President of China, Xi Jinping has announced that China will aim to hit peak emissions before 2030 and for climate neutrality by 2060. The announcement was made via video link to the UN General Assembly in New York.
The surprise move is seen as a massive step in the fight against the climate crisis; China is the world’s biggest source of carbon dioxide, responsible for around 28% of global emissions.
Xi went on to urge all countries to achieve a green recovery for the world economy post-COVID-19.
China’s emissions continued to rise in 2018 and 2019 even as much of the world began to shift away from fossil fuel, investing more into its domestic coal industry.
The country’s emissions plunged these last few months because of the COVID-19 pandemic by as much as 25%. However, by June, coal-fired plants, cement and other carbon-intensive industries went back to work.
Li Shuo, an expert on Chinese climate policy from Greenpeace Asia, says, “By playing the climate card a little differently, Xi has not only injected much needed momentum to global climate politics, but presented an intriguing geopolitical question in front of the world: on a global common issue, China has moved ahead regardless of the US. Will Washington follow?”
It is as-yet unclear what is meant exactly by “climate neutrality” and what actions the country will take to achieve it.
Todd Stern, former US climate envoy, says, “Today’s announcement by President Xi Jinping that China intends to reach carbon neutrality before 2060 is big and important news – the closer to 2050 the better. His announcement that China will start down this road right away by adopting more vigorous policies is also welcome. Simply peaking emissions ‘before 2030’ won’t be enough to put China on the rapid path needed for carbon neutrality, but overall this is a very encouraging step.”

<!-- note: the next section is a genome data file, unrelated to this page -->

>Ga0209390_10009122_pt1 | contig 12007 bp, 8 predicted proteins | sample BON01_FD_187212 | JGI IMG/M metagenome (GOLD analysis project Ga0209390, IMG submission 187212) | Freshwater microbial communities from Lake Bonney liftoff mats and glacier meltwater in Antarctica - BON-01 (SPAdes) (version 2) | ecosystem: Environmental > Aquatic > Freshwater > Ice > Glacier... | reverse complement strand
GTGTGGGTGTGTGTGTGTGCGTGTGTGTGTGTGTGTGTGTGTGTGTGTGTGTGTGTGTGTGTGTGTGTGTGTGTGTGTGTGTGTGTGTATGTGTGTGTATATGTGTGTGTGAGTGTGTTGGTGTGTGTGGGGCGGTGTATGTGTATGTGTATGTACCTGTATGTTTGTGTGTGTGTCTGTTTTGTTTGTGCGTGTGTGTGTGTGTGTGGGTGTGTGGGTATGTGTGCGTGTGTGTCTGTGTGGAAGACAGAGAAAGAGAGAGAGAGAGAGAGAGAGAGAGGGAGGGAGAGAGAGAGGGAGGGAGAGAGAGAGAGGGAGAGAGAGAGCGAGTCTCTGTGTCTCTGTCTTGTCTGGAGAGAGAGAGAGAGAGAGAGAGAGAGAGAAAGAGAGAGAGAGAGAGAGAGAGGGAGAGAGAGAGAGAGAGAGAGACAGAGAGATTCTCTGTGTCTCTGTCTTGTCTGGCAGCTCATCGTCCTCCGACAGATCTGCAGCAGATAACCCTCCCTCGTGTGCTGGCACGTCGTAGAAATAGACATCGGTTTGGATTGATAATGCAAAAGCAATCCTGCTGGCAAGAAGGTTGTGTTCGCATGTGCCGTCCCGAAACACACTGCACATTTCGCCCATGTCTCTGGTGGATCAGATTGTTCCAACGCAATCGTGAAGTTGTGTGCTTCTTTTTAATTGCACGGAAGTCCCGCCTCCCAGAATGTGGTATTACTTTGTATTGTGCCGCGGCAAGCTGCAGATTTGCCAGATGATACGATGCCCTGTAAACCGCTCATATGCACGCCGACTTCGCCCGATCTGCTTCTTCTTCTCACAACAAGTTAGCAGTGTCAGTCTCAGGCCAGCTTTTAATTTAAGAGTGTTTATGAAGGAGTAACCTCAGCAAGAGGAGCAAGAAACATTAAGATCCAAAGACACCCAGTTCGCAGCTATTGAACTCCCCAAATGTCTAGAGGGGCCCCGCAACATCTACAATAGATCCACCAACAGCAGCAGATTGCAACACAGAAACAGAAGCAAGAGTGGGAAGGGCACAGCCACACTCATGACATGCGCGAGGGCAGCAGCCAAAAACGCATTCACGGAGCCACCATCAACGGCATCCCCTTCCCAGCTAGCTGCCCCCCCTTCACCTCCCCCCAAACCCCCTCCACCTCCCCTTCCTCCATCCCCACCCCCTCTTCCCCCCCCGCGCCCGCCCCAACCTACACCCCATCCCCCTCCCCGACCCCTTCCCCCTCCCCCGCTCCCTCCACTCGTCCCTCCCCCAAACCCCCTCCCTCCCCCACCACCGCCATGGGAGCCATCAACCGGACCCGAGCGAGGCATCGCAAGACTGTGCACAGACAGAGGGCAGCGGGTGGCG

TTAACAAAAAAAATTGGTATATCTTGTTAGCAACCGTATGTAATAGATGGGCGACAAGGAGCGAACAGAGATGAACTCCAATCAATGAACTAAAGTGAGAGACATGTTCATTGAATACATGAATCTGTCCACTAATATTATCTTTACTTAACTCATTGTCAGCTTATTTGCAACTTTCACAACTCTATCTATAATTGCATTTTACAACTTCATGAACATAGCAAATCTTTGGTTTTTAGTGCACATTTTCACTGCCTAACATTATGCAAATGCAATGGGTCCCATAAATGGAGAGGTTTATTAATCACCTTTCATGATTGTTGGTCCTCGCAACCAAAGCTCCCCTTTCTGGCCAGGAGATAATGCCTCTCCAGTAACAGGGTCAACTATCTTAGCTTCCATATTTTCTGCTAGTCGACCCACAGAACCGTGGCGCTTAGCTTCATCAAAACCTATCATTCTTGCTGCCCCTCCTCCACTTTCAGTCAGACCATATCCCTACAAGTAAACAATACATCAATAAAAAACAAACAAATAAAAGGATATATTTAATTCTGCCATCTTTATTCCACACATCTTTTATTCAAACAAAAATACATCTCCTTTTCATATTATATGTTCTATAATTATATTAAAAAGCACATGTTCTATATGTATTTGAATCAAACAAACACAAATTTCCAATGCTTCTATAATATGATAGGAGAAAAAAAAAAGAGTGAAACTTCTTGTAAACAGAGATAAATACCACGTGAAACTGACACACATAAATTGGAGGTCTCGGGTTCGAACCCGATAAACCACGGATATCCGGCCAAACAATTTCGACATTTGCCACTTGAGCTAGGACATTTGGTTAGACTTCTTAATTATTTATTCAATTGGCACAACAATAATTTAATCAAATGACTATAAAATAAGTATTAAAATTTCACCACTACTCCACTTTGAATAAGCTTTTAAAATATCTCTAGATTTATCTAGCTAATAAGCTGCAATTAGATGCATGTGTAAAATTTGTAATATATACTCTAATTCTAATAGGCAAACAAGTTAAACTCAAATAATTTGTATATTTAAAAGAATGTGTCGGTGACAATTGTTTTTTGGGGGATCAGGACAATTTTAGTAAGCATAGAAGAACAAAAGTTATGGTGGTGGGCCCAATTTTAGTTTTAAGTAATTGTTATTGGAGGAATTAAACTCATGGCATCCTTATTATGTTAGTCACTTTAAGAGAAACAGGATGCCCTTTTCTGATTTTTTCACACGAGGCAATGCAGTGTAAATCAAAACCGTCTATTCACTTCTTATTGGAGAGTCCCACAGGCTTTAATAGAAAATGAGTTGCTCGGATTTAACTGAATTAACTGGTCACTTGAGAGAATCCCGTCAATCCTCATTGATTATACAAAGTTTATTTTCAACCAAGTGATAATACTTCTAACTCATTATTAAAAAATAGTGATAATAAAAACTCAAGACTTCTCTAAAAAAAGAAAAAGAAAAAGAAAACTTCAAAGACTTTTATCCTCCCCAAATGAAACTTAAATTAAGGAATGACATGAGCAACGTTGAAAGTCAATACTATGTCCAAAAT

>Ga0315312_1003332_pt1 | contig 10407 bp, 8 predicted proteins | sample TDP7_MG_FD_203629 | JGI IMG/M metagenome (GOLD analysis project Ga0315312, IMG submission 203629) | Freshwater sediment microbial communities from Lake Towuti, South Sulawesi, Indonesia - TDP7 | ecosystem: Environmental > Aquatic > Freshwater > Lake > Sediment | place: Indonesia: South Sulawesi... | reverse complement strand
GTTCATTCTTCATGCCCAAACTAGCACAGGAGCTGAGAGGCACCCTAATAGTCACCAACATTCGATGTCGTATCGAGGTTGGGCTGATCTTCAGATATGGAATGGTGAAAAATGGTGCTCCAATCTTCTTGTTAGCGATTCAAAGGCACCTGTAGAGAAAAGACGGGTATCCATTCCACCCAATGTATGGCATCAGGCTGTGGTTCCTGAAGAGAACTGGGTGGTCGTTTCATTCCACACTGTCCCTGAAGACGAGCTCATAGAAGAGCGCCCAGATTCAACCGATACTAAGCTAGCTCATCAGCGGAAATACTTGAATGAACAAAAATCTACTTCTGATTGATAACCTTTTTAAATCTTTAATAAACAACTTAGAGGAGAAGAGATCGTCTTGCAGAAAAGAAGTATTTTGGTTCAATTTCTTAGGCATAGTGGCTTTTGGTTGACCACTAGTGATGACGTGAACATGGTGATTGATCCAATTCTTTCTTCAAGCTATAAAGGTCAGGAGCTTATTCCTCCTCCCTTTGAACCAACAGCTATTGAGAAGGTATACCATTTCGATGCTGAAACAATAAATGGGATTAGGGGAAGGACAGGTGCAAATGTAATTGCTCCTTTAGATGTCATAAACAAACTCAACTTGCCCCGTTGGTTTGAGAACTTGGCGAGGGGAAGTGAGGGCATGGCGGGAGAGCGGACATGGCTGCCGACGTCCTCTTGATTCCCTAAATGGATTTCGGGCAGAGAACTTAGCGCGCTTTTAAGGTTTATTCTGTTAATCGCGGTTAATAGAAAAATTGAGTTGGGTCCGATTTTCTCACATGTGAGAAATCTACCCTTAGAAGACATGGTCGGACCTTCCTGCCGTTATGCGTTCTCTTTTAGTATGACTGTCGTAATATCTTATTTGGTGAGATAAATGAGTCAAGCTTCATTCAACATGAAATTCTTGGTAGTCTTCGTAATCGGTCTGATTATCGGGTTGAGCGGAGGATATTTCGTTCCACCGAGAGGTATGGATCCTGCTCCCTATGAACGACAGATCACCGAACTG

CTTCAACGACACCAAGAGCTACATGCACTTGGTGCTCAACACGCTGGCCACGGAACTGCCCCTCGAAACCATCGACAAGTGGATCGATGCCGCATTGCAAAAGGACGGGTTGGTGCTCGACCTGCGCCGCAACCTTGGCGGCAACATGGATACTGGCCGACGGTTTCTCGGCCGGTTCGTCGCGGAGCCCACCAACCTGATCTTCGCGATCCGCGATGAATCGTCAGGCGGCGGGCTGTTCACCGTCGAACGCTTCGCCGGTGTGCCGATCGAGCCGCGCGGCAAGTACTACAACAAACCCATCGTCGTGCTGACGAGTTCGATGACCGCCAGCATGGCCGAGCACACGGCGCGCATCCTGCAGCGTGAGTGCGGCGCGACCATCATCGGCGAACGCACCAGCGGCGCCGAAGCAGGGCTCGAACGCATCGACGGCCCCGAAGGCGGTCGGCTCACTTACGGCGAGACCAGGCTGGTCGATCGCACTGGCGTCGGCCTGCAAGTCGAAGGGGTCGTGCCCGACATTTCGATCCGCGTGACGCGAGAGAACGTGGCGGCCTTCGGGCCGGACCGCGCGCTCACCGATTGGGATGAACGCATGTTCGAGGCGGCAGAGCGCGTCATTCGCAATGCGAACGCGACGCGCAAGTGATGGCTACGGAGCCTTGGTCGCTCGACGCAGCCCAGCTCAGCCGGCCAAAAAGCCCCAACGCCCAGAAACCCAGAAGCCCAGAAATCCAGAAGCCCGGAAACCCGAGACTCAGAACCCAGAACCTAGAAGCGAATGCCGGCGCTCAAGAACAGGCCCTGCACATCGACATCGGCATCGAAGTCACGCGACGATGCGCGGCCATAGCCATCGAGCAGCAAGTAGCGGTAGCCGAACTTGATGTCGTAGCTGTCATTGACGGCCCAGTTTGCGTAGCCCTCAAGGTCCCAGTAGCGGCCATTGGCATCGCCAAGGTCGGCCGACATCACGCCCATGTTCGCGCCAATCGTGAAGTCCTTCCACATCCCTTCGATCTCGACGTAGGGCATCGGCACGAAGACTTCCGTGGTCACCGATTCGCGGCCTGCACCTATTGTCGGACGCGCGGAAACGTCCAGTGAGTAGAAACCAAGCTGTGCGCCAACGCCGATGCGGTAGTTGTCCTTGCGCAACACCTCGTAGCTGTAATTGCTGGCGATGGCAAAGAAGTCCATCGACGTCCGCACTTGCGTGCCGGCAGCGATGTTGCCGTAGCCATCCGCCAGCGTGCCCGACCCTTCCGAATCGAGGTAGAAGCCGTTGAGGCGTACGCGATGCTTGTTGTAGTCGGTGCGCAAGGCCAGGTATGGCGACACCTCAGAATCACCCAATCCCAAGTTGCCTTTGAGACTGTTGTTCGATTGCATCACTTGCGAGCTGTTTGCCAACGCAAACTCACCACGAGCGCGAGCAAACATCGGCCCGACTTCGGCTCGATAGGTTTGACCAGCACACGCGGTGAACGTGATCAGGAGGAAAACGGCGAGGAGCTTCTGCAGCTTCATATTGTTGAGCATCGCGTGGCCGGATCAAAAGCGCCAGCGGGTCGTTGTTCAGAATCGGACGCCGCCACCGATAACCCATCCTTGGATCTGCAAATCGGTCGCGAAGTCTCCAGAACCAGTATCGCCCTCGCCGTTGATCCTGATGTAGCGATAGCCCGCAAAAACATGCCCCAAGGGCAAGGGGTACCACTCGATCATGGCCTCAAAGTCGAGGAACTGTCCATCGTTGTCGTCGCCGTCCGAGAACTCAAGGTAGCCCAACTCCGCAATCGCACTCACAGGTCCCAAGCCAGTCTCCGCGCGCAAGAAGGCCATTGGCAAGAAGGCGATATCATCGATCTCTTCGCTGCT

China is the biggest energy financier and biggest energy market, so its decisions play a significant role in shaping how the rest of the world transitions away from fossil fuels. As such, this announcement has been welcomed.
Richard Black, director of the Energy and Climate Intelligence Unit (ECIU), a UK-based think tank, says, “The announcement today is a major fillip for the European Union, whose leaders recently urged President Xi to take exactly this step as part of a joint push on lowering emissions, showing that international moves to curb climate change remain alive despite the best efforts of Donald Trump and [Brazil’s president] Jair Bolsonaro in the run-up to next year’s COP26 in Glasgow.”
Is this announcement enough though? Kelly Levin, a senior associate at the World Resources Institute, an environmental research organisation, has concerns about the world’s ability to cut emissions enough to meet the lofty Paris Agreement target of keeping global warming under 2 degrees Celsius but ideally under 1.5. She says, “to meet 1.5 degrees Celsius, society would have to peak promptly, and then rapidly reduce carbon, or decarbonise, emissions — meaning a grand 50 percent decrease in total carbon emissions by 2030.” China is planning to reach peak emissions by 2030, and only thereafter make drastic reductions.
Nevertheless, this is a bold move by a country that cannot yet seem to move away from carbon-intensive industries. It is the biggest investor in renewable energy in the world, and if it continues to bolster its green infrastructure, while drastically scaling back on its dirty infrastructure, China can send a message to the rest of the world- developed and undeveloped- that it is possible to decarbonise.
Featured image by: Flickr